NDP’s Miller says riding would benefit from party’s policy on housing

By William McGinn

Zac Miller. Photo: Zac Miller.

When it comes to the hot button issue of housing, Zac Miller of the NDP says his party is the best choice to make to see a positive difference.

Miller, who was also the NDP candidate for Haliburton-Kawartha Lakes-Brock in the 2018 provincial election, says one obvious way to lower the cost of housing is to “increase the supply.”

The NDP government would immediately, in its first mandate, create 250,000 affordable units and in 10 years create 500,000 units.

“But I really think we need to rework the CMHC (Canadian Mortgage and Housing Corporation) so more money can be given to municipalities in order for them to build those affordable housing units,” says Miller.

The NDP candidate said his party’s plans are not limited to social housing, but also include middle class homes, smaller homes, safer communities, and places friendly to senior citizens to give them options other than retirement homes.

“We have to allow for a 30-year mortgage through the CMHC so monthly mortgage payments are dramatically lowered as well as helping out first-time home buyers with the down payment,” he said.  

As for mandatory vaccinations, Miller said he thinks “everyone should be vaccinated, and I support vaccine passports for sure.”

He emphasized his support for mandatory vaccinations for health care workers and pointed out that we have “all been immunized before and we have immunization cards.”

“For decades and decades, our students have had to get vaccinated in order to attend school, so I think it’s simple.”

When asked how his party is committed to fixing long-term care, Miller said it’s an issue close to his heart.

“We need to completely nationalize long-term care and remove profit” from being connected to care for seniors, he said.  

“Moving to a non-profit model, all money that’s invested goes to the workers. It goes to making sure PSWs (personal support workers) and RNs (registered nurses) get wage increases, that they have sick benefits, that they have job security, as well as hiring more of those support staff, so that making sure residents are getting the basic care that they need.”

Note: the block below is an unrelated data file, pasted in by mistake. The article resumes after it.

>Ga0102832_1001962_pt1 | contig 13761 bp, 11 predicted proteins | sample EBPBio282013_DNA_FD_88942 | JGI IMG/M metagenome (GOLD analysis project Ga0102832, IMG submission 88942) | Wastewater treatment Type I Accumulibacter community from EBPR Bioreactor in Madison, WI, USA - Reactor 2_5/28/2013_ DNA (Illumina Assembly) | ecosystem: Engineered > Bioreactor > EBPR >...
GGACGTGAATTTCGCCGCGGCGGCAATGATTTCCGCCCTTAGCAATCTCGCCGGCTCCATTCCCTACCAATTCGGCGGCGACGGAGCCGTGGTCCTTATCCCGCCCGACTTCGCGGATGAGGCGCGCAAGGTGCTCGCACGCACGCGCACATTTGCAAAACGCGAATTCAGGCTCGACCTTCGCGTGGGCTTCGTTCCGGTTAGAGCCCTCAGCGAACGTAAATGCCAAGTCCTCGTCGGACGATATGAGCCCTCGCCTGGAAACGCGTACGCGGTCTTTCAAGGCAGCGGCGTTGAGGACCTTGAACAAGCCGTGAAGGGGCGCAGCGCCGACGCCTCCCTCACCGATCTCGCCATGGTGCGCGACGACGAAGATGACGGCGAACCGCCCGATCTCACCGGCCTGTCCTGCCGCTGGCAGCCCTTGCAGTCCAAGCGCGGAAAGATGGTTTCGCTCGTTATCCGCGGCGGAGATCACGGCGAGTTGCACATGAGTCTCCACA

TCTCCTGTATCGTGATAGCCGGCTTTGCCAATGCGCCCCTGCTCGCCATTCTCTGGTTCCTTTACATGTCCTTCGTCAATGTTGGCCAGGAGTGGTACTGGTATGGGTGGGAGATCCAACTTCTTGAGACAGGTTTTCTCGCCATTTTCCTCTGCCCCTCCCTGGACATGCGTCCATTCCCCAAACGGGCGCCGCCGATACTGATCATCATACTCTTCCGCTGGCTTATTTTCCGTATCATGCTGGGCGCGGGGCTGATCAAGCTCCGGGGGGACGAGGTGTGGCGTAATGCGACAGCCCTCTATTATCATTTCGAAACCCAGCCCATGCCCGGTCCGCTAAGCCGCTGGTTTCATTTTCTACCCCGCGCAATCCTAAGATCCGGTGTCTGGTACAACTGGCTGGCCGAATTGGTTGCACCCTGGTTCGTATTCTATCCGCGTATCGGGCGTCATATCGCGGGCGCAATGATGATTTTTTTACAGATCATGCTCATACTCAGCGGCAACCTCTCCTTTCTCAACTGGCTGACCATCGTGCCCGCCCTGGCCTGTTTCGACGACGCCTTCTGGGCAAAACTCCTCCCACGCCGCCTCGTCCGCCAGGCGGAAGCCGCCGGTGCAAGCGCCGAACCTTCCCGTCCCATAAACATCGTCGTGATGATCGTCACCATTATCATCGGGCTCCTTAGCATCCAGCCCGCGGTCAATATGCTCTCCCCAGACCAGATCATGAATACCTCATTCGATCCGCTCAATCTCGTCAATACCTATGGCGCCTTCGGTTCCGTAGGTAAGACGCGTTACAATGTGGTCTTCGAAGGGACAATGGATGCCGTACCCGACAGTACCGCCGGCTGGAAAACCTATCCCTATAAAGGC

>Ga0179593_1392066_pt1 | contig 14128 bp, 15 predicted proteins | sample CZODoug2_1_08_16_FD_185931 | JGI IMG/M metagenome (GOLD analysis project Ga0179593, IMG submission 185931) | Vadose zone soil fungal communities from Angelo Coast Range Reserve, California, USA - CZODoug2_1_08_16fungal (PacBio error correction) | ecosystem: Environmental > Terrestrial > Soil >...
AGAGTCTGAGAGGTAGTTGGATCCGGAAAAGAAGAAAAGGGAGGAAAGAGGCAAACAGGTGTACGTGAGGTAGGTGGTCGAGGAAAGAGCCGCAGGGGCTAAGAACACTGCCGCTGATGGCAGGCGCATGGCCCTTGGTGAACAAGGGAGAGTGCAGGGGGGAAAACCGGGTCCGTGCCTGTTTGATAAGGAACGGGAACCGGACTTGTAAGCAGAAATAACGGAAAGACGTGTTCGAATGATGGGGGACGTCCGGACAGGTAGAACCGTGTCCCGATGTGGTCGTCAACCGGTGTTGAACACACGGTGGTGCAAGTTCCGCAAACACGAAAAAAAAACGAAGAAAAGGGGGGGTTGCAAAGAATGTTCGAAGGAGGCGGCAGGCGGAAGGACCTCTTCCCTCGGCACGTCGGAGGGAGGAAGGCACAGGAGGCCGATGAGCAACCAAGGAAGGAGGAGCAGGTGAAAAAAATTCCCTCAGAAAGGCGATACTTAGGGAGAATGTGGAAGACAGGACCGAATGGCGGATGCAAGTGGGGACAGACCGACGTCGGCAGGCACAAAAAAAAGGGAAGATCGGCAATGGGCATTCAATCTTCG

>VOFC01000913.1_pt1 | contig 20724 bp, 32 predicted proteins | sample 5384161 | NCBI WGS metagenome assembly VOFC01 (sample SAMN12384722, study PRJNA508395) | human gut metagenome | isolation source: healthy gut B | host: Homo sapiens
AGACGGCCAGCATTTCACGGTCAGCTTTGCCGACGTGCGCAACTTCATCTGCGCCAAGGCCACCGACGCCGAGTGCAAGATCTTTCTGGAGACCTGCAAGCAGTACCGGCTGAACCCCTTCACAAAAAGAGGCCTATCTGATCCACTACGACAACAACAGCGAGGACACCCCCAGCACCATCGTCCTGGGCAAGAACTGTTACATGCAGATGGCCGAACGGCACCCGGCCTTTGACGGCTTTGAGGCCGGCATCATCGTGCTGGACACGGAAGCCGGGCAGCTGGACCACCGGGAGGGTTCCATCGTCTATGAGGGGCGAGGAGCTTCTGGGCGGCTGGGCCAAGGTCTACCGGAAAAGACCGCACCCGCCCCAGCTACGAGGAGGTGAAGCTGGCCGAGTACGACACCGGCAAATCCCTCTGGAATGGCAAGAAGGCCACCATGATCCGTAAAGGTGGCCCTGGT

Regarding climate change, Miller said “The NDP supports reducing our greenhouse gas emissions by 50 per cent in the next nine years, below 2005 levels,” although Miller personally hopes things go further.

“We need to end fossil fuel subsidies and we have to dramatically reduce our greenhouse gas emissions by investing in renewable energies — solar, wind, and relying on hydroelectricity and the nuclear programs we have now to get us through a full transition in decades to come,” he says.

Miller says that involves making sure workers are protected, that they have the adequate incomes and supports that they need to cope with dramatic change and retraining.”

The NDP candidate says he does not believe this election was necessary, because the Trudeau Liberals could have gotten support for much of their agenda from the NDP. Now that it’s here, though, he says it’s a great opportunity for people in the riding to look at who’s proposing policies “that would fundamentally change their lives.”

Miller believes the NDP has contributed a lot to the successes that were seen during the pandemic, from wage subsidies to CERB (Canada Emergency Response Benefit).

“If the Liberals had a majority government, CERB certainly wouldn’t have existed. It was the NDP government that pushed them to implement a $2,000 livable wage for anyone who lost their job during COVID-19.”

When asked why he should be elected MP, Miller said it’s all about “what is possible.”

“Over the last four years I’ve been talking to a lot of people here about issues regarding our health care and how we can fundamentally change. I know what is possible and I want to run a campaign on telling people what is possible, not what is not.

The NDP, he says, instead says “life can be better, and we know how to make it happen.’”

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